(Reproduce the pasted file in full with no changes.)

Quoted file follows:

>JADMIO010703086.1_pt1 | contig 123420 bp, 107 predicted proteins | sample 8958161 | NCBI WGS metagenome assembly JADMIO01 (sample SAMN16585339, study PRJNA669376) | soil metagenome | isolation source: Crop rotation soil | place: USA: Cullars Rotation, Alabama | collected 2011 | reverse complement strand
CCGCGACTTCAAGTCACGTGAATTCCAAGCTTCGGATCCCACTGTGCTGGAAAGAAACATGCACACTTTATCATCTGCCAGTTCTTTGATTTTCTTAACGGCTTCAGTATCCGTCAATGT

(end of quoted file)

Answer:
>JADMIO010703086.1_pt1 | contig 123420 bp, 107 predicted proteins | sample 8958161 | NCBI WGS metagenome assembly JADMIO01 (sample SAMN16585339, study PRJNA669376) | soil metagenome | isolation source: Crop rotation soil | place: USA: Cullars Rotation, Alabama | collected 2011 | reverse complement strand
CCGCGACTTCAAGTCACGTGAATTCCAAGCTTCGGATCCCACTGTGCTGGAAAGAAACATGCACACTTTATCATCTGCCAGTTCTTTGATTTTCTTAACGGCTTCAGTATCCGTCAATGT